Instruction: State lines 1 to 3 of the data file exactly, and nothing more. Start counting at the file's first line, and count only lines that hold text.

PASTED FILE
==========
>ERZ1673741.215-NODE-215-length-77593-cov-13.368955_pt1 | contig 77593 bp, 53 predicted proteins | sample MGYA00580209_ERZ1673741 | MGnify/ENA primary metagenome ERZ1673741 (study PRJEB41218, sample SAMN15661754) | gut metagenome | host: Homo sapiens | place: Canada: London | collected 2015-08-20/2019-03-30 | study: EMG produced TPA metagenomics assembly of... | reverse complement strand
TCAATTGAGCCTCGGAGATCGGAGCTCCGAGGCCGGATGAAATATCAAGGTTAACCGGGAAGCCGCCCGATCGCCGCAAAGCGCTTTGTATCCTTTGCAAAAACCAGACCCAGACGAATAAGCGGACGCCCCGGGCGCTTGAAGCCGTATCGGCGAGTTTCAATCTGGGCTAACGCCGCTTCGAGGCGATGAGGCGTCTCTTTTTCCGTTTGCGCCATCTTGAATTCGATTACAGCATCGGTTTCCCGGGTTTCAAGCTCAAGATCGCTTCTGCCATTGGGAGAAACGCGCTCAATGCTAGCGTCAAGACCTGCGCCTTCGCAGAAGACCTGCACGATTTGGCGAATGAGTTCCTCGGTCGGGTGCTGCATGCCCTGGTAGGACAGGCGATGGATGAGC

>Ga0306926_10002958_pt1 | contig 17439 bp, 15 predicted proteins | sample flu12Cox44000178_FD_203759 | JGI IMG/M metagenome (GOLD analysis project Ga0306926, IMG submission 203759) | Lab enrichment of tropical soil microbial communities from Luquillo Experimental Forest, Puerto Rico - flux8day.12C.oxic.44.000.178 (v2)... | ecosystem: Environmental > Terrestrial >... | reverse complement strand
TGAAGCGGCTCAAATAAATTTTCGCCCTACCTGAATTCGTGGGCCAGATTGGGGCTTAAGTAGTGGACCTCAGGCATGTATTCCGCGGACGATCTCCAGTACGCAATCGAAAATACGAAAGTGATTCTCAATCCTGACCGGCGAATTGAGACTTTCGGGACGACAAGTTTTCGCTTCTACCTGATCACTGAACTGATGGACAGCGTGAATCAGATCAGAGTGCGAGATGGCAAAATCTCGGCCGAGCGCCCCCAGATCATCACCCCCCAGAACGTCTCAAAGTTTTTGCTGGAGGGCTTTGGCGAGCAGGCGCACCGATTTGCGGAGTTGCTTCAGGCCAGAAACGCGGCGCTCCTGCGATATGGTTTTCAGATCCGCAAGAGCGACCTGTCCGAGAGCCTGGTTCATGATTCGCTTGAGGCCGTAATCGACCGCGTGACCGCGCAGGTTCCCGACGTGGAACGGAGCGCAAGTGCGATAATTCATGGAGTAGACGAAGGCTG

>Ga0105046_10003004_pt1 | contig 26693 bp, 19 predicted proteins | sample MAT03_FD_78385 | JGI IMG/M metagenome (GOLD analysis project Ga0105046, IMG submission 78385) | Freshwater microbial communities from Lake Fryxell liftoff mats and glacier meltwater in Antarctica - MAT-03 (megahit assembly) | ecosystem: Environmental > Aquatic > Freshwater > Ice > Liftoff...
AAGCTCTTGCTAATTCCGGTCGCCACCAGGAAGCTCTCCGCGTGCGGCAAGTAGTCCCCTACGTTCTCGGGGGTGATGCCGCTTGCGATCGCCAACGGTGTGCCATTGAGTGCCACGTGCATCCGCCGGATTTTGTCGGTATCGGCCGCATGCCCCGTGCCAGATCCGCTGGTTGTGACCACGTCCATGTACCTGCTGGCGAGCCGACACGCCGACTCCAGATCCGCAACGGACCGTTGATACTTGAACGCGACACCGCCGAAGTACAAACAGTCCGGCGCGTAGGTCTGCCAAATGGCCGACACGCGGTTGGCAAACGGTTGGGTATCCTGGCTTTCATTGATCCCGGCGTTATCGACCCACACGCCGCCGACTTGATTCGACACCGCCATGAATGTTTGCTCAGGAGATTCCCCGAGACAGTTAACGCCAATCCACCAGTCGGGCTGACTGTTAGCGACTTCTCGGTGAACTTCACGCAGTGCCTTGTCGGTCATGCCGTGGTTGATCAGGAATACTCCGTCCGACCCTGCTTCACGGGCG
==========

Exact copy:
>ERZ1673741.215-NODE-215-length-77593-cov-13.368955_pt1 | contig 77593 bp, 53 predicted proteins | sample MGYA00580209_ERZ1673741 | MGnify/ENA primary metagenome ERZ1673741 (study PRJEB41218, sample SAMN15661754) | gut metagenome | host: Homo sapiens | place: Canada: London | collected 2015-08-20/2019-03-30 | study: EMG produced TPA metagenomics assembly of... | reverse complement strand
TCAATTGAGCCTCGGAGATCGGAGCTCCGAGGCCGGATGAAATATCAAGGTTAACCGGGAAGCCGCCCGATCGCCGCAAAGCGCTTTGTATCCTTTGCAAAAACCAGACCCAGACGAATAAGCGGACGCCCCGGGCGCTTGAAGCCGTATCGGCGAGTTTCAATCTGGGCTAACGCCGCTTCGAGGCGATGAGGCGTCTCTTTTTCCGTTTGCGCCATCTTGAATTCGATTACAGCATCGGTTTCCCGGGTTTCAAGCTCAAGATCGCTTCTGCCATTGGGAGAAACGCGCTCAATGCTAGCGTCAAGACCTGCGCCTTCGCAGAAGACCTGCACGATTTGGCGAATGAGTTCCTCGGTCGGGTGCTGCATGCCCTGGTAGGACAGGCGATGGATGAGC

>Ga0306926_10002958_pt1 | contig 17439 bp, 15 predicted proteins | sample flu12Cox44000178_FD_203759 | JGI IMG/M metagenome (GOLD analysis project Ga0306926, IMG submission 203759) | Lab enrichment of tropical soil microbial communities from Luquillo Experimental Forest, Puerto Rico - flux8day.12C.oxic.44.000.178 (v2)... | ecosystem: Environmental > Terrestrial >... | reverse complement strand